(HORSES/ANIMAL WELFARE) UNITED KINGDOM — Grey Lady Too, a four-year-old dapple grey, has been living in her caretaker’s home on Isle of Lewis since 2011 following a dispute over grazing area. Her guardian Stephanie Noble moved Grey Lady Too into her home “for her own safety.”
Noble built in a hay bed and turned her chairs into feeding troughs. She has two chairs full of straw to feed from and a bucket of drinking water regularly refilled from the kitchen nextdoor.
Grey Lady Too was moved indoors despite complaints from several neighbors as well as Scottish SPCA officials. Noble stood firm in her belief that Grey Lady Too was happy.
“This is my own property – if I want to even keep an elephant in the house I can. I have had nothing but stick from people because it is unconventional,” Noble told the Daily Mail last year.
“It is not normal to keep birds in a cage, because they should be flying about, but people don’t complain about that. Grey Lady Too is very happy.”
The controversy began when investigators further explored conditions inside the home. The pony was kept in the living room in a stall constructed from wooden pallets, with her hay resting atop 60 liters of cat litter and four heavy-duty rugs to catch her urination and droppings.
“She goes out to the lawn – though she has eaten a couple of the neighbour’s plants – and comes back in the house herself. The situation is not ideal, but it is safe and secure for her,” Noble explained.
However, Noble’s neighbors adamantly disagree with the situation, and have voiced concern for both of their safety.
“Who in their right mind would ever want their next-door neighbor to be a horse? The problem is not unsympathetic neighbours. She has been a pain in the neck from the minute she got here,” one neighbor said.
The Scottish SPCA volunteered to take Grey Lady Too off Noble’s hands, but she refused.
“I will sell myself before I sell that pony. I don’t think any horse or pony should be out in this climate in winter. All I’m doing is fighting for my rights against people, who because it’s unconventional, think it’s wrong,” Noble argued.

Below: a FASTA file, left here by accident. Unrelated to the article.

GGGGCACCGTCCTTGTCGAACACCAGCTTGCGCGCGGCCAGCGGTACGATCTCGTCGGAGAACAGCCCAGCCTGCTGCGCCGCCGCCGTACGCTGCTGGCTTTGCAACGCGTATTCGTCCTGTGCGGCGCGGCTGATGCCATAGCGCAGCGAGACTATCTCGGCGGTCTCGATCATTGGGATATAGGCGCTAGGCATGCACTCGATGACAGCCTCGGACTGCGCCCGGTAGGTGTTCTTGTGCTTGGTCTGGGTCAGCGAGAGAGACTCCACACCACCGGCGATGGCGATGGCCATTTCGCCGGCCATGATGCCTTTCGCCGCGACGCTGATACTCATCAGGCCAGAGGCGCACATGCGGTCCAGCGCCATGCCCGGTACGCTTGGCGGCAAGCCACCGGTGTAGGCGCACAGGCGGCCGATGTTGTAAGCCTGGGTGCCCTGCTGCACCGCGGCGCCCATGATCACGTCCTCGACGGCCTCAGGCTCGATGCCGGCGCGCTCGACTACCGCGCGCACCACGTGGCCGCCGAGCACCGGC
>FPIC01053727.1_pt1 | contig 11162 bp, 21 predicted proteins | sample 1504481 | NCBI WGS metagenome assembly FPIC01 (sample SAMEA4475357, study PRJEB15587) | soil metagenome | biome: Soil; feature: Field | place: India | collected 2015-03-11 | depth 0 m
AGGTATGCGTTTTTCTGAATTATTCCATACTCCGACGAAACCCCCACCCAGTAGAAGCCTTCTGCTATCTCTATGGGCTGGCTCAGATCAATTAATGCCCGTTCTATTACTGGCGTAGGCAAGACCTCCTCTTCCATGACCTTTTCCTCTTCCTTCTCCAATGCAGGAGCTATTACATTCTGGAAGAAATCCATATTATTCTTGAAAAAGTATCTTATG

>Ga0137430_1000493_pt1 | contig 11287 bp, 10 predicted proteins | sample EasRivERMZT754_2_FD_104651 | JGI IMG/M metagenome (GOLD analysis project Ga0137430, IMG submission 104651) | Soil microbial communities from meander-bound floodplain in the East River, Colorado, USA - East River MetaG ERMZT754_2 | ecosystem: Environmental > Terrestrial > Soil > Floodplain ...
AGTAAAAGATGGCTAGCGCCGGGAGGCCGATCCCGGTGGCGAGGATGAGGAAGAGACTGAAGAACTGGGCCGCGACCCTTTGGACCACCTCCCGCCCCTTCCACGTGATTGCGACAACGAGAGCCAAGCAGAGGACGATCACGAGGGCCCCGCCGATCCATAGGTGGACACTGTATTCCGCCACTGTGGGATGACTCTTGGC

Noble was then issued an official care notice to improve interior conditions, but she ultimately failed to comply. The notice included instructions to increase stable size widen and lengthen its doors so the animal would not feel trapped in the event of an emergency.
Inspector Andy Brown told the Daily Mail, “We are concerned about the welfare of the pony. But it does appear to be in good condition and well cared for.”
Earlier this week, a Scottish animal welfare council decided to remove Grey Lady from the Isle of Lewis in a horse box. Noble was given a letter revealing potential plans for a future court date.
Noble was said to be in tears watching her companion being removed from her property, and voiced her intent to fight the decision.
“I am totally stressed out. They should have gone to court first. They have refused to tell me where they have taken her. It is just completely heartless – in fact beyond heartless,” Noble said.
“If I am taken to court I will sell Grey Lady Too to a pre-arranged buyer for £1 and then buy her back for the same sum when I can prove I can keep her where she is or in better circumstances.”
A spokeswoman for the council said, “We are proceeding with the case which is based around the welfare of the horse.”
Do you think the council made the right move by removing Lady Grey Too from the premises? Or should she have stayed in the hands of her devoted guardian? Share your opinion in the comment section below.
— Kayla Newcomer, exclusive to Global Animal